A band with the name of a Wire B-side is going to sound just like all the other post-punk bands of the day, right? Wrong! This Israeli trio, sounding more like a blistering fusion of My Bloody Valentine and New York no-wavers Sonic Youth and DNA, have created an album that not only blasts away its no-wave competition, but also the current shoegazers who hail Kevin Shields & Co. as the demi-gods of rock music. Ex-Lion Tamer uses the ambient guitar and fuzz of MBV’s heyday, but fuzzes this sound out even more. Assaf Tager’s guitar and Haggai Fershtman’s percussion varies throughout Go Ghost, as they venture to both extremes of ambience and noise. Even Zoe Polanski’s backup vocals vary throughgout the album as she ooh’s and aah’s like Bilinda Butcher on “My Little Lioness” and then squeals manically on “Toxic Avenger”. Like MBV and Sonic Youth, Ex-Lion Tamer nevertheless maintains a harmonic fell to their music, creating melody and harmony with even the fuzziest guitar. - Amplifier Magazine


Ex-Lion Tamer/ Go Ghost. 2006 (Tinstar Creative Pool).


Feeling a bit camera shy


Ex Lion Tamer, a feedback-loving trio, make eclectic, distorted avant-noise.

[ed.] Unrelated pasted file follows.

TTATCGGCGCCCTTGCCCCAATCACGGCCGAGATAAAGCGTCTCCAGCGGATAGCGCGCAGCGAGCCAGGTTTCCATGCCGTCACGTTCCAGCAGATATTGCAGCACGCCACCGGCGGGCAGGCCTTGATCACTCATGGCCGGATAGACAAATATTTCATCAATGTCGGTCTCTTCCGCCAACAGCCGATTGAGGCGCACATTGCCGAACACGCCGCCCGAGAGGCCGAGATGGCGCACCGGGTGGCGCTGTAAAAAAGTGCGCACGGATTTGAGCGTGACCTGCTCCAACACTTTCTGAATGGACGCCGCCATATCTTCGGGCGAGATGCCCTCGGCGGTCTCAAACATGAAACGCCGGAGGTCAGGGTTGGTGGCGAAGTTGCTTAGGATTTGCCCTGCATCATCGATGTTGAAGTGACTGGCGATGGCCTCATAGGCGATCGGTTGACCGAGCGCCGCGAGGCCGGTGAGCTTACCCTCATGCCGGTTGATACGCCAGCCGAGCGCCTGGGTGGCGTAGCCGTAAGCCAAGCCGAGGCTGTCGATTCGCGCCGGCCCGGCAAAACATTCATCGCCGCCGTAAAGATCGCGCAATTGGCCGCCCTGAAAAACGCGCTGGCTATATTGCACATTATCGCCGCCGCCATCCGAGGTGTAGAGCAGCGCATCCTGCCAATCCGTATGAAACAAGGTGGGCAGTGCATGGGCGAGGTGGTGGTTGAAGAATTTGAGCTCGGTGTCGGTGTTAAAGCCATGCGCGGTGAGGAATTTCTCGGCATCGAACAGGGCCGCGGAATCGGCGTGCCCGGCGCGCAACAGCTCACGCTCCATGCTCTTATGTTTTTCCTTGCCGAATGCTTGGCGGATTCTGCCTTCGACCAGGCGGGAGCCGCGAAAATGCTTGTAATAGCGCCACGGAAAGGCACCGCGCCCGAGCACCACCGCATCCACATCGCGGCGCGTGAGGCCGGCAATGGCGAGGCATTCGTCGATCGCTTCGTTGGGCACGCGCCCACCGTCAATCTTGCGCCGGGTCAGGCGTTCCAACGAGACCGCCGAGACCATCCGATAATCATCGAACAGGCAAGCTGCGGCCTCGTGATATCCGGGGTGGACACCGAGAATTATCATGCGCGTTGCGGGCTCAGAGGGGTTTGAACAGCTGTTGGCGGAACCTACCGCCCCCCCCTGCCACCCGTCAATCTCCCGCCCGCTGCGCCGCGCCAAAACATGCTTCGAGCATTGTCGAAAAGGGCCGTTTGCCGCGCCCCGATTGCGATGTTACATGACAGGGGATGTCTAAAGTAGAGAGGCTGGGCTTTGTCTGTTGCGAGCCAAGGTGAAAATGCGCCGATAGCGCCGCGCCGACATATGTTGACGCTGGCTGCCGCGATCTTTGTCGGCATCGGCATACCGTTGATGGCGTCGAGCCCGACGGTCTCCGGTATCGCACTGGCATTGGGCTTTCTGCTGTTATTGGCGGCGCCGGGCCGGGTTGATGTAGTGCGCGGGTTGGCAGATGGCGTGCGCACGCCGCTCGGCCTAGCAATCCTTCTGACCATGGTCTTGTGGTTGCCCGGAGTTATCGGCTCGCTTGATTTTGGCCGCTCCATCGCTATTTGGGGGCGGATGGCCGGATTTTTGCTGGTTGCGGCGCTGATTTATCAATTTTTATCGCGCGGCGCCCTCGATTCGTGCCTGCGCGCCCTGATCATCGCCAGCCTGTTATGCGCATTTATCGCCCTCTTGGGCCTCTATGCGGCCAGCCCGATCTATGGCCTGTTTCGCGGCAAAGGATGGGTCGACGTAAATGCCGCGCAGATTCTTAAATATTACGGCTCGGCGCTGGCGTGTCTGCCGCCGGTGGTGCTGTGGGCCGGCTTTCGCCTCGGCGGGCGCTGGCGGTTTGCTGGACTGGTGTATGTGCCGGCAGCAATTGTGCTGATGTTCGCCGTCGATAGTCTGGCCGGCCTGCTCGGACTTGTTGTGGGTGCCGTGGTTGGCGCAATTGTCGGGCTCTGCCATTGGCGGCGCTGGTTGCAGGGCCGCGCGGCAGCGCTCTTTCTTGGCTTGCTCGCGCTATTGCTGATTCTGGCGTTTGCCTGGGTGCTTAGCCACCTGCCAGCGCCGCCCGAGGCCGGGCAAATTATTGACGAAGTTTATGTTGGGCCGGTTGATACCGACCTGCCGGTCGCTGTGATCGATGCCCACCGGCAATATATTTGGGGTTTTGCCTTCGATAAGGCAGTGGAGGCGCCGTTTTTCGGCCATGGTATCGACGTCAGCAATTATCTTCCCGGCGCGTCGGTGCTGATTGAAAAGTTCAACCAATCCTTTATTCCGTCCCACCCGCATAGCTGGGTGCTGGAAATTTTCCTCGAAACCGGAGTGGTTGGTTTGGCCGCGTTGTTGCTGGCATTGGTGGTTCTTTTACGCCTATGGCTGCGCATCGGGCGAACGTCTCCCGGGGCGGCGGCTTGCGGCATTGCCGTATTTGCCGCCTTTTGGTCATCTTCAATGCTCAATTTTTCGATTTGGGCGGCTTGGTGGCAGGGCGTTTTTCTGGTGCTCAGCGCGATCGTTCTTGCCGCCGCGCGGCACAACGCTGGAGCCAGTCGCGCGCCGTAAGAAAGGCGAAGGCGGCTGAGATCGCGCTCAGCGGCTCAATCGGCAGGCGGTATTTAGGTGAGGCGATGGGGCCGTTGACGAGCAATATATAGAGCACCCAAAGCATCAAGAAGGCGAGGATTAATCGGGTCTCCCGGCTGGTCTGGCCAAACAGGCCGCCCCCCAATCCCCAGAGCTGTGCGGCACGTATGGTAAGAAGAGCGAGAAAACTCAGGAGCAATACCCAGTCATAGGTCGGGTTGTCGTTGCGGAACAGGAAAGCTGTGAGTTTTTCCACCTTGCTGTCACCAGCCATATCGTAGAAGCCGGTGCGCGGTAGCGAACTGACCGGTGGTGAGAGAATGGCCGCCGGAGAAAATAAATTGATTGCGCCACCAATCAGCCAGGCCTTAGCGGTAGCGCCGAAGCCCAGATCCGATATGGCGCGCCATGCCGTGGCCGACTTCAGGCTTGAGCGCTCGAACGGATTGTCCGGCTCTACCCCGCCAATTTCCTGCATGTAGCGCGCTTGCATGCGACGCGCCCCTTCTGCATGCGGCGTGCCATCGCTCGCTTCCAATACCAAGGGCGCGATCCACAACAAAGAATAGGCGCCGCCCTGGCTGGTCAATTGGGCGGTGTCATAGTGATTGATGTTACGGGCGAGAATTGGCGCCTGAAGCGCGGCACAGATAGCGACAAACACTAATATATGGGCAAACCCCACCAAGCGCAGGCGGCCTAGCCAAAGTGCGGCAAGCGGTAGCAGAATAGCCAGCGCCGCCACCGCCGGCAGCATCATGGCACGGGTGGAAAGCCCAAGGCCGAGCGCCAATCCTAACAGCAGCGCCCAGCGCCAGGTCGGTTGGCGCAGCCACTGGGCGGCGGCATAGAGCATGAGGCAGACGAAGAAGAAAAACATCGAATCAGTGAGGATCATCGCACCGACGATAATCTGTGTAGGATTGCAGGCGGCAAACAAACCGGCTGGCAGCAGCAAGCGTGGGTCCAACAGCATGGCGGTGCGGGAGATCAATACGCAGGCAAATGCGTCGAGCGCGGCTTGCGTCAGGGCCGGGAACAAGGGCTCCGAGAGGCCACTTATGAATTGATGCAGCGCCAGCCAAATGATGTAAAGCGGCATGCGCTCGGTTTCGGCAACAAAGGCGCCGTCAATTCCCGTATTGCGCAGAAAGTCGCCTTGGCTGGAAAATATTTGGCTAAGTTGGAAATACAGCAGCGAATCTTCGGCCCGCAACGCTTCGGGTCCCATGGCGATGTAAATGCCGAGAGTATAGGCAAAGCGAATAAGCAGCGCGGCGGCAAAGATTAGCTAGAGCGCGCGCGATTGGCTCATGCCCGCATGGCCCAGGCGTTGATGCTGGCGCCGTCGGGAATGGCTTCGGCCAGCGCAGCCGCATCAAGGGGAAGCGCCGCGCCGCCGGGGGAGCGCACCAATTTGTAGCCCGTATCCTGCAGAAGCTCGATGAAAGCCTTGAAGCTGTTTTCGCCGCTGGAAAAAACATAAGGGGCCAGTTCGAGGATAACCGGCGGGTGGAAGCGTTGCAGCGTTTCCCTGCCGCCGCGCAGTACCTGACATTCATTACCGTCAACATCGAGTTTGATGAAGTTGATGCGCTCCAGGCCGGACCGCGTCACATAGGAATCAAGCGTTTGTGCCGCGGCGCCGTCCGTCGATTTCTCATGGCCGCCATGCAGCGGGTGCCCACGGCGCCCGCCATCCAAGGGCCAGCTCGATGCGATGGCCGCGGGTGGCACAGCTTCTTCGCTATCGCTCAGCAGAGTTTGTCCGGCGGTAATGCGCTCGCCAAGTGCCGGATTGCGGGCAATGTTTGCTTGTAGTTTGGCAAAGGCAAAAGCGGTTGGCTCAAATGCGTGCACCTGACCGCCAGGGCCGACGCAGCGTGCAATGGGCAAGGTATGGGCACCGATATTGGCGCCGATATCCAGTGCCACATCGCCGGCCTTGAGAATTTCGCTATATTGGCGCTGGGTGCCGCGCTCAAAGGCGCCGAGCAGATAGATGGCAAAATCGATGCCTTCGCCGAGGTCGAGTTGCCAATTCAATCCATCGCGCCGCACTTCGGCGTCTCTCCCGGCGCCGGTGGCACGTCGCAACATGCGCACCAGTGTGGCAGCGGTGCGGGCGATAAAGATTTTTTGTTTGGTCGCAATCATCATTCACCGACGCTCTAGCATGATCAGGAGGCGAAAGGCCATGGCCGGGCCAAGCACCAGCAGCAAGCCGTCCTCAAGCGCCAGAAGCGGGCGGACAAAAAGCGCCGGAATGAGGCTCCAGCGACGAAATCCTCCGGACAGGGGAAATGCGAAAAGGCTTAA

Ex lion tamer consists of Zoe Polanski, Assaf Tager and Haggai Fershtman.
They met in Tel Aviv a few years back. Assaf (from England) and haggai were Busy bees; Playing in numerous bands, introducing noise music to unexposed ears in tel aviv, such as Zoe's.
she decided to start a band, and soon after the 3 found each other.

The trio journeyed from one delusional environment to a fragmented other,
and got the opportunity to co-operate with their favorite musician, Wharton Tiers (Theoretical Girls, Producer for sonic youth, Dinosaur jr and Pussy Galore).
Tiers produced their debut album 'Go Ghost' and inspired them to explore the expressive, non – linear approach to creativity and music.

In the past year, they have toured USA, performed in Tel Aviv, and implemented all experiences and impressions in writing.
Ex lion tamer are about to go on a US tour and record their second release with producer Martin Bisi (Sonic Youth, Swans and Herbie Hanckock).
Following are tours in Spain and Japan.